Marijuana for PTSD has become an increasingly popular topic in recent years as an alternative therapy for this debilitating mental health condition. In the US, post-traumatic stress disorder (PTSD) affects about 12 million adults and can cause a range of symptoms, including anxiety, depression, nightmares, and flashbacks. While prescription medications and various behavioral therapies have long been the standard treatment for PTSD, the emergence of medical marijuana as a potential alternative therapy has sparked great interest and debate.
In this blog, we’ll explore how marijuana for PTSD compares to prescription medications, the benefits and risks of using marijuana for PTSD symptoms, and why it’s essential to seek help from a qualified healthcare provider before starting any new treatment for this condition.
What PTSD treatments are available?
Several pharmaceutical drugs, such as antidepressants, anxiety relievers, and antipsychotics can be used to treat PTSD. Some drugs reduce PTSD symptoms by changing the chemical makeup of the brain, and many prescription drugs have unwanted consequences like drowsiness, weight gain, and sexual dysfunction. Many patients fail to achieve benefit from prescription drugs and, some drugs like benzodiazepines, can be habit-forming and difficult to discontinue.
Behavioral therapy is a popular and effective PTSD treatment option for many, with or without the addition of prescription drugs. Two of the best forms of therapy for PTSD are cognitive-behavioral therapy (CBT) and exposure therapy. In contrast to exposure therapy, which gradually exposes patients to the traumatic experience until they can face and conquer their anxiety, cognitive behavioral therapy (CBT) involves working with a therapist to uncover and change harmful thought patterns.
How Does Marijuana for PTSD Compare?
Medical marijuana has been touted as a potential alternative therapy for PTSD, and some studies have shown promising results. Marijuana works by interacting with the endocannabinoid system in the body, which regulates mood, appetite, and other physiological processes. It contains cannabinoids, such as the therapeutically useful cannabinoids tetrahydrocannabinol (THC) and cannabidiol (CBD).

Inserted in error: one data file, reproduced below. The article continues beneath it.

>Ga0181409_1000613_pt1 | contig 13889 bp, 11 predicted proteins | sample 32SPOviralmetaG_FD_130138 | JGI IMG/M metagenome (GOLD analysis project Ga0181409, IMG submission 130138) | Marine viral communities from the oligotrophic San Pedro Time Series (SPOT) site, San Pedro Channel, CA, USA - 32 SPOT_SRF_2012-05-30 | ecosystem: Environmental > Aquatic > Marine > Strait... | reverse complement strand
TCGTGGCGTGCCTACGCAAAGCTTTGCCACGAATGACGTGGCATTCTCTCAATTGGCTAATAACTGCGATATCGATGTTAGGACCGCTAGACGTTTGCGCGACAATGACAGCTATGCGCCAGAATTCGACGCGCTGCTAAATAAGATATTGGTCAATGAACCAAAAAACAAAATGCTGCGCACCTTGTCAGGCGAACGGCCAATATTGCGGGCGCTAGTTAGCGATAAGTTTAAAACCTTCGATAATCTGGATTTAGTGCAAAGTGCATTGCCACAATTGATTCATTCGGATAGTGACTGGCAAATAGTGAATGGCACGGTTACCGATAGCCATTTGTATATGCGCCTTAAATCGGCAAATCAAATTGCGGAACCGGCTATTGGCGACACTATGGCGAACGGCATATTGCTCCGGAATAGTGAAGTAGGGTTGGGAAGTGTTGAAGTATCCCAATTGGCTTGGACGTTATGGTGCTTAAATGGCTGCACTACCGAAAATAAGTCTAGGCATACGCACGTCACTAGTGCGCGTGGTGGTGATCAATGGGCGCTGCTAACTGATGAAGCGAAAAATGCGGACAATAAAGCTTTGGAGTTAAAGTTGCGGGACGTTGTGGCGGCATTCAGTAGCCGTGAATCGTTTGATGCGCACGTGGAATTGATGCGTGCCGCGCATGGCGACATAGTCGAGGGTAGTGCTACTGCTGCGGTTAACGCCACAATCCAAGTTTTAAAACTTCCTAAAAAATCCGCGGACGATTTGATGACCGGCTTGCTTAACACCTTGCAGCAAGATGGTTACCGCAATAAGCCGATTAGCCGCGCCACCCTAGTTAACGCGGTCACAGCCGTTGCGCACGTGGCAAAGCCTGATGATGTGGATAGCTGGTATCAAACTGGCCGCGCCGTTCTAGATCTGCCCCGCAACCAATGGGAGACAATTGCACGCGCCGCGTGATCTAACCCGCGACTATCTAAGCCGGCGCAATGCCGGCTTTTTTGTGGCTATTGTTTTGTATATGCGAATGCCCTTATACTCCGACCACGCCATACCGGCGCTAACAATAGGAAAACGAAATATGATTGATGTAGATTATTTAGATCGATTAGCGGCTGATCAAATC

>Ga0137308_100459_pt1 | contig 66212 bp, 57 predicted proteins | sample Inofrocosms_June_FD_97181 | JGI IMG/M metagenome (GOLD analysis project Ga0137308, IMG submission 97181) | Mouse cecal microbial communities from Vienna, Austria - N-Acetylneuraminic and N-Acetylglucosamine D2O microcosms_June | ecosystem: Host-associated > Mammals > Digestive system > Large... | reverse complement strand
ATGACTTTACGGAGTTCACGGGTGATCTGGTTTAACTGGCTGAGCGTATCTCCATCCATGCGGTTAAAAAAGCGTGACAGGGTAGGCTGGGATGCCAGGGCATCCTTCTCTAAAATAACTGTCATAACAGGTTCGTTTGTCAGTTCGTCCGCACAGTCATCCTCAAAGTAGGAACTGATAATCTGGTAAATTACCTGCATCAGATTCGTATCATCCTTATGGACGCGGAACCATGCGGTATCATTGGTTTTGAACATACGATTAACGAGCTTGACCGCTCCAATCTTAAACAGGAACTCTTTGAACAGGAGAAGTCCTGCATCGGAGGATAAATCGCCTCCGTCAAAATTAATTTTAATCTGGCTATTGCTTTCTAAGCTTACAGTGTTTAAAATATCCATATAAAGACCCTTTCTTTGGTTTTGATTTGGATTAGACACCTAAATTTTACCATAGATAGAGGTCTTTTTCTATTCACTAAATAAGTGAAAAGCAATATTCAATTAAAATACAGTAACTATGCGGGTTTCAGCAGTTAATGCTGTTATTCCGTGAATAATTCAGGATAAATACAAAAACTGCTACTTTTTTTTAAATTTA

According to a study in the Journal of Psychopharmacology, patients with PTSD who smoked marijuana reported fewer nightmares and flashbacks. Another study published in the Journal of Clinical Psychology discovered a link between marijuana use and the lessening anxiety and depressive symptoms.
However, it’s important to note that the research on marijuana for PTSD is still in its early stages, and more studies are needed to understand its effectiveness fully.
What Are the Benefits And Risks Of Using Marijuana For PTSD Symptoms?
- Terpenes: Medical cannabis contains a variety of terpenes, which are aromatic compounds responsible for the plant’s distinctive scent. Some terpenes, such as linalool, beta-caryophyllene, and limonene, have been shown to have anti-stress and anti-anxiety effects. These terpenes may help calm the mind and reduce anxiety and stress.
- CBD: Studies have suggested that CBD may improve the brain’s regional cerebral blood flow (CBF), which can help reduce anxiety and increase the number of important hormones and nutrients moving through the brain. CBD may also help prevent the “reliving” of traumatic experiences.
- Sleep: Medical cannabis may help promote a restful night’s sleep with fewer sleep disturbances and nightmares. This can be especially helpful for people with PTSD who may struggle with insomnia.
- Alternative to other drugs: Medical cannabis may provide an alternative to drugs with less proven efficacy for PTSD, such as benzodiazepines and antipsychotics. Phytocannabinoids, such as THC and CBD, may help replace, or at least reduce, these substances.
- THC: Medical cannabis that contains THC can cause psychoactive effects, including an initial increase in heart rate and anxiety. It’s essential to use medical cannabis under the guidance of a healthcare provider to avoid unwanted side effects.
- Depersonalization: Medical cannabis may also increase feelings of depersonalization, which is a sense of detachment from oneself or one’s surroundings. This can be a distressing symptom for some people with PTSD.
It’s Time to Pause the Pain
If you’re considering using marijuana for PTSD, it’s crucial to speak with your treating behavioral healthcare provider first. They can evaluate your medical history and determine if medical cannabis is a safe and appropriate treatment option.
At Pause Pain & Wellness, our experienced providers are dedicated to helping patients find relief from a variety of qualifying conditions, including PTSD. We offer personalized treatment plans that address each patient’s unique needs and work closely with individuals to provide ongoing support and education.
Contact us today to schedule a consultation. Our team will guide you through the process of obtaining medical cannabis and provide the support you need every step of the way.